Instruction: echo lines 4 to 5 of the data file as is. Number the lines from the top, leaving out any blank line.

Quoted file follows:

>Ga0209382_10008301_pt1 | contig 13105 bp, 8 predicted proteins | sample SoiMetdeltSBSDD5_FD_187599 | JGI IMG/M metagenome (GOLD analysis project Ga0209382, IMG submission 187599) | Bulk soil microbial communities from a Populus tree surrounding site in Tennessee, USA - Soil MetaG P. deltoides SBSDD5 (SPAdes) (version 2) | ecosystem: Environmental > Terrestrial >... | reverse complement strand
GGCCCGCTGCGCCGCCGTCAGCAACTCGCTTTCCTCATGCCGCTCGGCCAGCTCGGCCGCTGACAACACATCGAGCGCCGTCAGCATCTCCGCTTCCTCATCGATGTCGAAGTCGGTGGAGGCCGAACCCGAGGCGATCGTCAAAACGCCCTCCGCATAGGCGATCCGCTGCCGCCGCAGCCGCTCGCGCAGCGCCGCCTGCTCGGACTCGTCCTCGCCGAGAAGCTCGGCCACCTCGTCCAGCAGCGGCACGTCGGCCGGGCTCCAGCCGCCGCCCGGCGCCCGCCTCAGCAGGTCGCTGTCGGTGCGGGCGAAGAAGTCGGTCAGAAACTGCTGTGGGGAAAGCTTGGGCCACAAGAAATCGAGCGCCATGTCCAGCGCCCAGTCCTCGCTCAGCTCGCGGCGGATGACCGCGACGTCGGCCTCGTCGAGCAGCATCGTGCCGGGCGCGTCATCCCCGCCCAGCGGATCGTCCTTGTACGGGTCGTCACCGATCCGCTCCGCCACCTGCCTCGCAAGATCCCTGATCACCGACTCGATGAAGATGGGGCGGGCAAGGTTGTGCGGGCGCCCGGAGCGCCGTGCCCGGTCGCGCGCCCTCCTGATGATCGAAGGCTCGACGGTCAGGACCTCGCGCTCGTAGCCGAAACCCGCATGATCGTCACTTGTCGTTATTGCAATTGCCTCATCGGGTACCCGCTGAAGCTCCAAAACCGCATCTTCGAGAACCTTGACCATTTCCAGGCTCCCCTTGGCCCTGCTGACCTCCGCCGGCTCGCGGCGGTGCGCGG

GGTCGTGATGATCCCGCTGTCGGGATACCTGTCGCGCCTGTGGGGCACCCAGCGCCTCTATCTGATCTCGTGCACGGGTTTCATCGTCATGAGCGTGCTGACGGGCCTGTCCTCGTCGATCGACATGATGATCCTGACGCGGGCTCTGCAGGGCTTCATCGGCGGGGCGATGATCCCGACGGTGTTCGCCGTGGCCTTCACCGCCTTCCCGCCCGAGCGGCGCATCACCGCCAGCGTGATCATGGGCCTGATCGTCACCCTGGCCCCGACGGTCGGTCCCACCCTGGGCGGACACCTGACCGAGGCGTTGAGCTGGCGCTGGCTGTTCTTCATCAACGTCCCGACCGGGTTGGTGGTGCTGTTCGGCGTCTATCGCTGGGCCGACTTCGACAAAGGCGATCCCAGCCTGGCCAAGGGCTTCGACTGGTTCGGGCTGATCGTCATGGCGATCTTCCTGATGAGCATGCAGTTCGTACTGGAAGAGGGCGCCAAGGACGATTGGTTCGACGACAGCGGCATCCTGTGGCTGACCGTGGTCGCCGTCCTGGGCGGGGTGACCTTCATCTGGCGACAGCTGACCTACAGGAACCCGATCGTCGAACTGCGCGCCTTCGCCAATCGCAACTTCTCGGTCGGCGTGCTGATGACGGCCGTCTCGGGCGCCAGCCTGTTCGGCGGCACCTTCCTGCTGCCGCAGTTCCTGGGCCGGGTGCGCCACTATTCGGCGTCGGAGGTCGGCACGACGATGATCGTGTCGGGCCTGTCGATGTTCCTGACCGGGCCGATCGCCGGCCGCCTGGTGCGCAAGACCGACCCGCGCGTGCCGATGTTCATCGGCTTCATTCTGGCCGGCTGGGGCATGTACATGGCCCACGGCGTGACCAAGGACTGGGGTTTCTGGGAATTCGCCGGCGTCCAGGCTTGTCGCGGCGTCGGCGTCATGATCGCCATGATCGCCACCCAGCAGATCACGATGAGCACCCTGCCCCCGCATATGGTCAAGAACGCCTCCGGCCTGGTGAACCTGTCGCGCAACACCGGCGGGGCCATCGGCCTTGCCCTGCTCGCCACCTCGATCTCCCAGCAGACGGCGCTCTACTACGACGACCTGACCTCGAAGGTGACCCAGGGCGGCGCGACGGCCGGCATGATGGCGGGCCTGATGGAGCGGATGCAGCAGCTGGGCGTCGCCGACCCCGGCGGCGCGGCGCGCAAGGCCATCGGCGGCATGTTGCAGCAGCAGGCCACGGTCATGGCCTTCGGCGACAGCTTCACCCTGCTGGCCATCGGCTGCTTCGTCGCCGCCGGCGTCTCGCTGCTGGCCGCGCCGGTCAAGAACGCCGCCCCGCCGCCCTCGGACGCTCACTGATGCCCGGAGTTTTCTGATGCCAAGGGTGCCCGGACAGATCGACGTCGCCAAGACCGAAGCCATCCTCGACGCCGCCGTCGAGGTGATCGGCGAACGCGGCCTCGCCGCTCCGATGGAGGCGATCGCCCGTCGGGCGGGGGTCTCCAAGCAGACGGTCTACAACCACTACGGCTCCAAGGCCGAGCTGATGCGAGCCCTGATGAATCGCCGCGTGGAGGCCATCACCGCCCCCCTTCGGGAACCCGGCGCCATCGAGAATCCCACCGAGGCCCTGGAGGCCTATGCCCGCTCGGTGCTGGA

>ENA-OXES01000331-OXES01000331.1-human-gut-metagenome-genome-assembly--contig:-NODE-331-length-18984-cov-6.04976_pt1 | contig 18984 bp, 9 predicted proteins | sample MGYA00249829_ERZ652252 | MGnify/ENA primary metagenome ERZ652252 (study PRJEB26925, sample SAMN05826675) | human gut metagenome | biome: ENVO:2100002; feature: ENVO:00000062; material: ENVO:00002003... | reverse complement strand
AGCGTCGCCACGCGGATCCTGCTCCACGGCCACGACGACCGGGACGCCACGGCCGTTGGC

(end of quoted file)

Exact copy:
>ENA-OXES01000331-OXES01000331.1-human-gut-metagenome-genome-assembly--contig:-NODE-331-length-18984-cov-6.04976_pt1 | contig 18984 bp, 9 predicted proteins | sample MGYA00249829_ERZ652252 | MGnify/ENA primary metagenome ERZ652252 (study PRJEB26925, sample SAMN05826675) | human gut metagenome | biome: ENVO:2100002; feature: ENVO:00000062; material: ENVO:00002003... | reverse complement strand
AGCGTCGCCACGCGGATCCTGCTCCACGGCCACGACGACCGGGACGCCACGGCCGTTGGC